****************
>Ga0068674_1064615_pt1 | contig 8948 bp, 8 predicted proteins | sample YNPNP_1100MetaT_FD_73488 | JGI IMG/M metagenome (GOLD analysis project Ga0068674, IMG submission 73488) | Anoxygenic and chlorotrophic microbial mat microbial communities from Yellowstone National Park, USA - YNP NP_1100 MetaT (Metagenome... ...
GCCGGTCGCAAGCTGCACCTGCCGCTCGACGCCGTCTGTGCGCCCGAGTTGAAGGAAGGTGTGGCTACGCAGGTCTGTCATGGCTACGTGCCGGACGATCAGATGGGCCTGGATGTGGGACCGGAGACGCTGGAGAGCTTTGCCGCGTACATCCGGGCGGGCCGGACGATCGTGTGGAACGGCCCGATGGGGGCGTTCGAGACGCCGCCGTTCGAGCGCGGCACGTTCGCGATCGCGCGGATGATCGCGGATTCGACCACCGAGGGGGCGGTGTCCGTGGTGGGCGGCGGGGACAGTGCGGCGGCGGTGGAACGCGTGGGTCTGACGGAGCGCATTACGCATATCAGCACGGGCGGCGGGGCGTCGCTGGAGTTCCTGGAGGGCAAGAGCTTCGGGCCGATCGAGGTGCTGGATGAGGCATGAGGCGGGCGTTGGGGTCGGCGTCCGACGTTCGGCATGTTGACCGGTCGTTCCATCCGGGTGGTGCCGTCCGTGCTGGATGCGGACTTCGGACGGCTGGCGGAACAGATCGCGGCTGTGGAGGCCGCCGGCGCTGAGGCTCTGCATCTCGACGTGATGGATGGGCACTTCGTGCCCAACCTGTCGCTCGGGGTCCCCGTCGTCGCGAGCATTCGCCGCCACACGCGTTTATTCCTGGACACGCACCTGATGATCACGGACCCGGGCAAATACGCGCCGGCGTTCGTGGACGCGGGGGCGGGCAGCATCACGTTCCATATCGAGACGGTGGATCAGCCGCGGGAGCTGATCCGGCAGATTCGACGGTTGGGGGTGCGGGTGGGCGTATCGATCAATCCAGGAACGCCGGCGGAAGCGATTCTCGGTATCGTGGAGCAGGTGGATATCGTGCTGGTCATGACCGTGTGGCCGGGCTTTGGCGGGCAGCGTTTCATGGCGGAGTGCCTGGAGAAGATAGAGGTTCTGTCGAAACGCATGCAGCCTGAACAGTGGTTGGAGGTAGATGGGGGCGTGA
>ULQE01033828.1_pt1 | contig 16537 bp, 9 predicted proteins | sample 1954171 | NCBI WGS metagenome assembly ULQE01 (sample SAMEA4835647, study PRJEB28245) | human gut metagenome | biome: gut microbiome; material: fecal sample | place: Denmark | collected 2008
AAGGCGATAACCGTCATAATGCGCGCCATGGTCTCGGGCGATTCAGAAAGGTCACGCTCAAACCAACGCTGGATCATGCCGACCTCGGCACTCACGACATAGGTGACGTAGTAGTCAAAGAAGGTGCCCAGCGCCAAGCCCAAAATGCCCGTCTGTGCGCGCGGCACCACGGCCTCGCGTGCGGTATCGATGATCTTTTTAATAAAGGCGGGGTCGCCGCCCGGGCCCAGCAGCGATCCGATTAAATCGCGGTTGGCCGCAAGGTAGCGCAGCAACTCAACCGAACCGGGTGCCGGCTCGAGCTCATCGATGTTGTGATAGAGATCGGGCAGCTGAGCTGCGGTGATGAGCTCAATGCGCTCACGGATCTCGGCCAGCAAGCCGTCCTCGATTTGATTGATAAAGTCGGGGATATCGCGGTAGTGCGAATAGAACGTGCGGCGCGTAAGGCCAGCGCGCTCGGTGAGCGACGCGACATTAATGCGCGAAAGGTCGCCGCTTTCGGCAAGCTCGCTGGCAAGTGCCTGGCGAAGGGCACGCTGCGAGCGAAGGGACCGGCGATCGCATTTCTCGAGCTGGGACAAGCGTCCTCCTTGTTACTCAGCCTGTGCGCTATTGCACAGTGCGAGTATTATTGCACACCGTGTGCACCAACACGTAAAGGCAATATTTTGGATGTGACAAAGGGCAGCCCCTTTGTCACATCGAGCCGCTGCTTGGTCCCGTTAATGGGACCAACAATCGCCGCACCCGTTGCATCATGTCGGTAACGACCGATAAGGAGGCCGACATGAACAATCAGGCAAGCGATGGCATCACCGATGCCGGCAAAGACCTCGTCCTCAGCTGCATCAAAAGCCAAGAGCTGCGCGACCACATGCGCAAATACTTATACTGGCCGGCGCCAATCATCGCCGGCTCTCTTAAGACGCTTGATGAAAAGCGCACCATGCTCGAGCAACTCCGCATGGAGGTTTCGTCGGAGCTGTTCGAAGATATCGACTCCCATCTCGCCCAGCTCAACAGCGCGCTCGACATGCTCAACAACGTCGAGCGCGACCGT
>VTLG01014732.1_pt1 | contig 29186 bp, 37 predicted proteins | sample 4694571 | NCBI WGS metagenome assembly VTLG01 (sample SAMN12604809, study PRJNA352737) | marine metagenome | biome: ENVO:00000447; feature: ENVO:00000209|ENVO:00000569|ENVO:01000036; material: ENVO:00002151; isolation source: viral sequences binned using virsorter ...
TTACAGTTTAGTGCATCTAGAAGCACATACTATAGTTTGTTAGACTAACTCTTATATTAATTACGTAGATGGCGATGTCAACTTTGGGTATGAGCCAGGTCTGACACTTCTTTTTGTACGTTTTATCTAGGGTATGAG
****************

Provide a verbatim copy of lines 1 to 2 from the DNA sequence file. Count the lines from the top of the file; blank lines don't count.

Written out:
>Ga0068674_1064615_pt1 | contig 8948 bp, 8 predicted proteins | sample YNPNP_1100MetaT_FD_73488 | JGI IMG/M metagenome (GOLD analysis project Ga0068674, IMG submission 73488) | Anoxygenic and chlorotrophic microbial mat microbial communities from Yellowstone National Park, USA - YNP NP_1100 MetaT (Metagenome... ...
GCCGGTCGCAAGCTGCACCTGCCGCTCGACGCCGTCTGTGCGCCCGAGTTGAAGGAAGGTGTGGCTACGCAGGTCTGTCATGGCTACGTGCCGGACGATCAGATGGGCCTGGATGTGGGACCGGAGACGCTGGAGAGCTTTGCCGCGTACATCCGGGCGGGCCGGACGATCGTGTGGAACGGCCCGATGGGGGCGTTCGAGACGCCGCCGTTCGAGCGCGGCACGTTCGCGATCGCGCGGATGATCGCGGATTCGACCACCGAGGGGGCGGTGTCCGTGGTGGGCGGCGGGGACAGTGCGGCGGCGGTGGAACGCGTGGGTCTGACGGAGCGCATTACGCATATCAGCACGGGCGGCGGGGCGTCGCTGGAGTTCCTGGAGGGCAAGAGCTTCGGGCCGATCGAGGTGCTGGATGAGGCATGAGGCGGGCGTTGGGGTCGGCGTCCGACGTTCGGCATGTTGACCGGTCGTTCCATCCGGGTGGTGCCGTCCGTGCTGGATGCGGACTTCGGACGGCTGGCGGAACAGATCGCGGCTGTGGAGGCCGCCGGCGCTGAGGCTCTGCATCTCGACGTGATGGATGGGCACTTCGTGCCCAACCTGTCGCTCGGGGTCCCCGTCGTCGCGAGCATTCGCCGCCACACGCGTTTATTCCTGGACACGCACCTGATGATCACGGACCCGGGCAAATACGCGCCGGCGTTCGTGGACGCGGGGGCGGGCAGCATCACGTTCCATATCGAGACGGTGGATCAGCCGCGGGAGCTGATCCGGCAGATTCGACGGTTGGGGGTGCGGGTGGGCGTATCGATCAATCCAGGAACGCCGGCGGAAGCGATTCTCGGTATCGTGGAGCAGGTGGATATCGTGCTGGTCATGACCGTGTGGCCGGGCTTTGGCGGGCAGCGTTTCATGGCGGAGTGCCTGGAGAAGATAGAGGTTCTGTCGAAACGCATGCAGCCTGAACAGTGGTTGGAGGTAGATGGGGGCGTGA